Since we didn't go anywhere for winter vacation, and Mom and Dad were super busy with work, we had to entertain ourselves with more art projects. First, more beads and crafts for sale at RJE's "shop":

Here's a nice one for $300 pesos:

Much to choose from:

RJE has also been busy selling more drawings to Dad. Her cash register, as you can see, is filling:

The money's not all from sales, though. She's taken it from Dad's change bucket, which is mostly full of one-peso coins that are worth less than a penny.

RJE is a pushy salesgirl, and tricks her customers by saying that "ordering" something is not the same as "buying" something. So you have a choice of ordering one of her drawings of the Andes Mountains for only 10 pesos, or buying it for 500. Of course, it's cheaper to order it, so you order it for 10 pesos.

Then, when the drawing is ready, you have to pay the 500 anyway, so it ends up costing you 510 pesos.


After we saw the movie "Ratatouille," I wanted to draw all the characters. RJE and I went to the Disney website and found out that the director of "Ratatouille" also directed the movies "Cars" and "The Incredibles." We haven't seen "Cars," but we LOVED "The Incredibles."

On the "Ratatouille" site, they have many videos and pictures of the characters. I drew them on paper, colored them, and cut them out.

RJE said I should have a "Ratatouille Gallery," so I hung a piece of string across our bedroom door and clipped the pictures on it with clothespins.


Since we like to play card games such as hearts, war, Uno, etc., RJE and I had the idea of making our own card game. We made up lots of characters and drew them on little pieces of cardboard (from cereal boxes).

On the bottom of the cards, RJE wrote the name of the characters and what powers they had. Some of them can rob houses, lose things, order someone to do something, or be invisible.

The idea was that we would use these cards sort of like the card games that some boys play at our school---but made at home.

When we have more cards, it will be more like a real game. And we'll have to invent some rules.


We went to see Harry Potter #5! In English, and the theater was fuller than for the other two movies we had seen before. It was mostly teen-agers, and no one RJE's age.

When the movie started, everyone was talking, and you could see people's cell-phone lights everywhere. Some started saying, "SHHHHH!! Shhhhhhhh. ¡Ya, po! ¡Cállate, @##$%%#! (bad word)."

Throughout the whole movie, there was a group of teenagers talking, throwing things, moving from one row to another, shushing other people, and leaving and coming into the theater. It was VERY annoying.

I liked the movie, better that Harry Potter #4, which was not well done. Some of the characters in #5 didn't look how I'd imagined them, though. They are all so much OLDER!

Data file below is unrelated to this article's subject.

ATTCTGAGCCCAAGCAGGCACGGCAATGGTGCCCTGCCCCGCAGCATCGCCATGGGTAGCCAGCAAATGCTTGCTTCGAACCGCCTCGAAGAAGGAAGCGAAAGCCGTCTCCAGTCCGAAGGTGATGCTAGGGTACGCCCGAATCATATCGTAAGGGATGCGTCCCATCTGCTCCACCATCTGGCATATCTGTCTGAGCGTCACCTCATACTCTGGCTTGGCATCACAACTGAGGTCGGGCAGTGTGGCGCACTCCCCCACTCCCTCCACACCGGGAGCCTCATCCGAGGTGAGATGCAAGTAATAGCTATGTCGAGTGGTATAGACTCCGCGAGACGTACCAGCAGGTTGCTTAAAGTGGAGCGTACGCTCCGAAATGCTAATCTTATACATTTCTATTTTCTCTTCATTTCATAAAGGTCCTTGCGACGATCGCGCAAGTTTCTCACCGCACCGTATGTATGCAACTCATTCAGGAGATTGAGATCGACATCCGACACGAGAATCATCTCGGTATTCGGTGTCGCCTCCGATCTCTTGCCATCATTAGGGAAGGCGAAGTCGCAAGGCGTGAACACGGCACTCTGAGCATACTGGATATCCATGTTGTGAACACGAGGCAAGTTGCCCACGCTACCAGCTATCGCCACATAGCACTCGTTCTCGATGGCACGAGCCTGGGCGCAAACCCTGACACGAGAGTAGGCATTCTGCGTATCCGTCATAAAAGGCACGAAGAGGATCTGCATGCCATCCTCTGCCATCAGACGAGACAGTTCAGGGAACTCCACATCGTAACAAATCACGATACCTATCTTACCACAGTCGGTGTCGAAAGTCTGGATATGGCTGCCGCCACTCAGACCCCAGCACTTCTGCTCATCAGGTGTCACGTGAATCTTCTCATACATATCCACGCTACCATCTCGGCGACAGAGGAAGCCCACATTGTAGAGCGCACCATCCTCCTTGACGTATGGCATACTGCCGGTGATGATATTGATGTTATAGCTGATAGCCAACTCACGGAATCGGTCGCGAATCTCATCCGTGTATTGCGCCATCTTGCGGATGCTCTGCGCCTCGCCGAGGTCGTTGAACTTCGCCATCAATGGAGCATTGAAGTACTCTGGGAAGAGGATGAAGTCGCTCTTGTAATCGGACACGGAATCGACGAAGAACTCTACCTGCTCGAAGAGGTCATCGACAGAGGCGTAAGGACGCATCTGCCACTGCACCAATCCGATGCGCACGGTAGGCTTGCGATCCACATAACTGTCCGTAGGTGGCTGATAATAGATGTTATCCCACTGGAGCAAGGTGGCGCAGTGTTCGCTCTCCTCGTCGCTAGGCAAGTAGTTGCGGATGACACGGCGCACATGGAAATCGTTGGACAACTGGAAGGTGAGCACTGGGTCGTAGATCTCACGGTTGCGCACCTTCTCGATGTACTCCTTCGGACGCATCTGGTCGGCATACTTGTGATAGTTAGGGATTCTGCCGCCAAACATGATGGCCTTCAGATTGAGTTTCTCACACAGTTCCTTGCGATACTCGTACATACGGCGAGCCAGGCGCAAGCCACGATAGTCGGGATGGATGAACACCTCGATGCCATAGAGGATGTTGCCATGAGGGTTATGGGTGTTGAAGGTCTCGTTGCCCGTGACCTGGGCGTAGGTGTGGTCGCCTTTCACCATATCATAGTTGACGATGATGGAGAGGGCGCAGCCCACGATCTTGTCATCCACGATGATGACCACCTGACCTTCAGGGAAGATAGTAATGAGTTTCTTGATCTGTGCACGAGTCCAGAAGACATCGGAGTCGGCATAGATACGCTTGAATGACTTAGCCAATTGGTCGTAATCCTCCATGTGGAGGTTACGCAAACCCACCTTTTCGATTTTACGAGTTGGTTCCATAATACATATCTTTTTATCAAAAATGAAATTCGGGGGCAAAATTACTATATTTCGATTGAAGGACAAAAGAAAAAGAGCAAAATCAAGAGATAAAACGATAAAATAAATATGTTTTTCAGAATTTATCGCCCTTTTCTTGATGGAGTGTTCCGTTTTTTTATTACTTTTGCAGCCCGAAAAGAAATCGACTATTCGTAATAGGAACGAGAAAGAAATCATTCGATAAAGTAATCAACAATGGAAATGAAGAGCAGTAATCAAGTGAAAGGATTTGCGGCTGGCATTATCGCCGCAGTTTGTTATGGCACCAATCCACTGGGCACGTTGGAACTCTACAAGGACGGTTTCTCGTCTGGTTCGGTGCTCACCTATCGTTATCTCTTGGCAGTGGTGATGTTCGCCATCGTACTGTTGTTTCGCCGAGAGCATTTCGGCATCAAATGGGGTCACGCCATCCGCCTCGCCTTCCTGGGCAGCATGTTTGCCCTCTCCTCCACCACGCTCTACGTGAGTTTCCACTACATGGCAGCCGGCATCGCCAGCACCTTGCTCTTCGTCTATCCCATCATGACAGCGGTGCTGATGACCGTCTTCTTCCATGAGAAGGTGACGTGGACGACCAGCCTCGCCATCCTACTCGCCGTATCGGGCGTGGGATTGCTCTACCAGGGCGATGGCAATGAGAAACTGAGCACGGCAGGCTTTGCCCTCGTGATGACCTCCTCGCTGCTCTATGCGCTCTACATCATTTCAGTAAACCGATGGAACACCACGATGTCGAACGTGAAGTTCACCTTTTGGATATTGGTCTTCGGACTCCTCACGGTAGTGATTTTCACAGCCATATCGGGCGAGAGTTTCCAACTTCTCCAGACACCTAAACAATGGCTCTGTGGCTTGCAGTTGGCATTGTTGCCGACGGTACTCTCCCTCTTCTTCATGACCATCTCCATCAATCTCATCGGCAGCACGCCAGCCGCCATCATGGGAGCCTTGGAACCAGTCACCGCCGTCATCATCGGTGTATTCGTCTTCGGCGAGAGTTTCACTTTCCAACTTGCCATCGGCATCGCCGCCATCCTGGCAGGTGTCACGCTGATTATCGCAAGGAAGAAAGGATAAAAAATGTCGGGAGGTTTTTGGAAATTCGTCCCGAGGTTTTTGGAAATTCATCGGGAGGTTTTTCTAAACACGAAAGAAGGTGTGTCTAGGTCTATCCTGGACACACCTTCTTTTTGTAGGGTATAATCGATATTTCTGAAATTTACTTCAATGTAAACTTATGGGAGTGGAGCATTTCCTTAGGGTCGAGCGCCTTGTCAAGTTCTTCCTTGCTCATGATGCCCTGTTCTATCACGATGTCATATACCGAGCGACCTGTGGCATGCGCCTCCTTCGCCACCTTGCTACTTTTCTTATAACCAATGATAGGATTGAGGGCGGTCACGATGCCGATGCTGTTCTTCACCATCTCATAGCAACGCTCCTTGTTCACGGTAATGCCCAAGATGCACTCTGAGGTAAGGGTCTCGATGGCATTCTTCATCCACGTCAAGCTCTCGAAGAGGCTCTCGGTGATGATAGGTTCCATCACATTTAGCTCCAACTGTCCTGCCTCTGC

Have you ever heard of a water? This is a new Chilean word I've learned. If you ask someone here ¿Dónde está el water?, it doesn't mean you want to drink some water. It means "Where's the toilet?" A water is a toilet!

Dad says the word comes from Water Closet (W.C.), as bathrooms used to be called in English a long time ago. I learned about el water in a joke that the jokester in my class told. He's always making up all kinds of awful, disgusting jokes. They all have at least one bad word in them. And if it has a toilet in it, it's not a clean joke!


We bought some pants for me because the one pair I'd brought from home was starting to look too worn out. I got two pairs because all the sales here are 2x1 sales. The pants are different here. They have a different cut, very low on the hip, as if they were panties instead of pants. Mom says it's "the new youth fashion," very low to expose the belly and the tattoos that so many people have right above their butts.

This is what the pants look like:


In Virginia, we are never exposed to smoke, smog, or the exhaust from buses.

Here, it is a different story. Every time you go out for a walk that you are trying to enjoy, you can smell the exhaust from cars and big buses, smoke that is just in the air, and a lot of dirt. Here are two photos of smoggy Santiago, with a brown cloud all over the city:

But what gets on my nerves the most is when there are people walking right in front of us, smoking a cigarette and blowing all the smoke right into our faces as we walk behind them. We often have to cross the street to walk, smoke-free, on the other sidewalk. Also, there is a lot of cigarette smoke at the crowded bus stop we pass on our way to school.


RJE is becoming very popular, being invited to a lot of her friends' homes, even to a sleepover! Her Brazilian friend says that when she grows up she wants to be a singer and live in the United States, and she is always complaining to her mother that RJE already knows English and that it's not fair. RJE's Brazilian friend will have to learn English before she can become a famous singer in the States.


I just finished reading my first book in Spanish for school---"Una Niña Llamada Ernestina." It is about a boy, Ernesto, whose parents go to Germany for work.

While his parents look for a place to live in Germany, Ernesto has to stay with his grandmother in Santiago, going to a different school, where he meets a girl called Ernestina.

Although she is young, she says she is writing a novel about her father's adventures on different planets.

The book is 172 pages long, and I had to underline many words that I didn't know. But I was able to understand what was going on in the story. In August, there will be a test about this book in my Language and Communication class.


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The RatSoap™ Project is a work in progress, 2006-2007
Copyright © 2006-2007 by Sun on Earth Books




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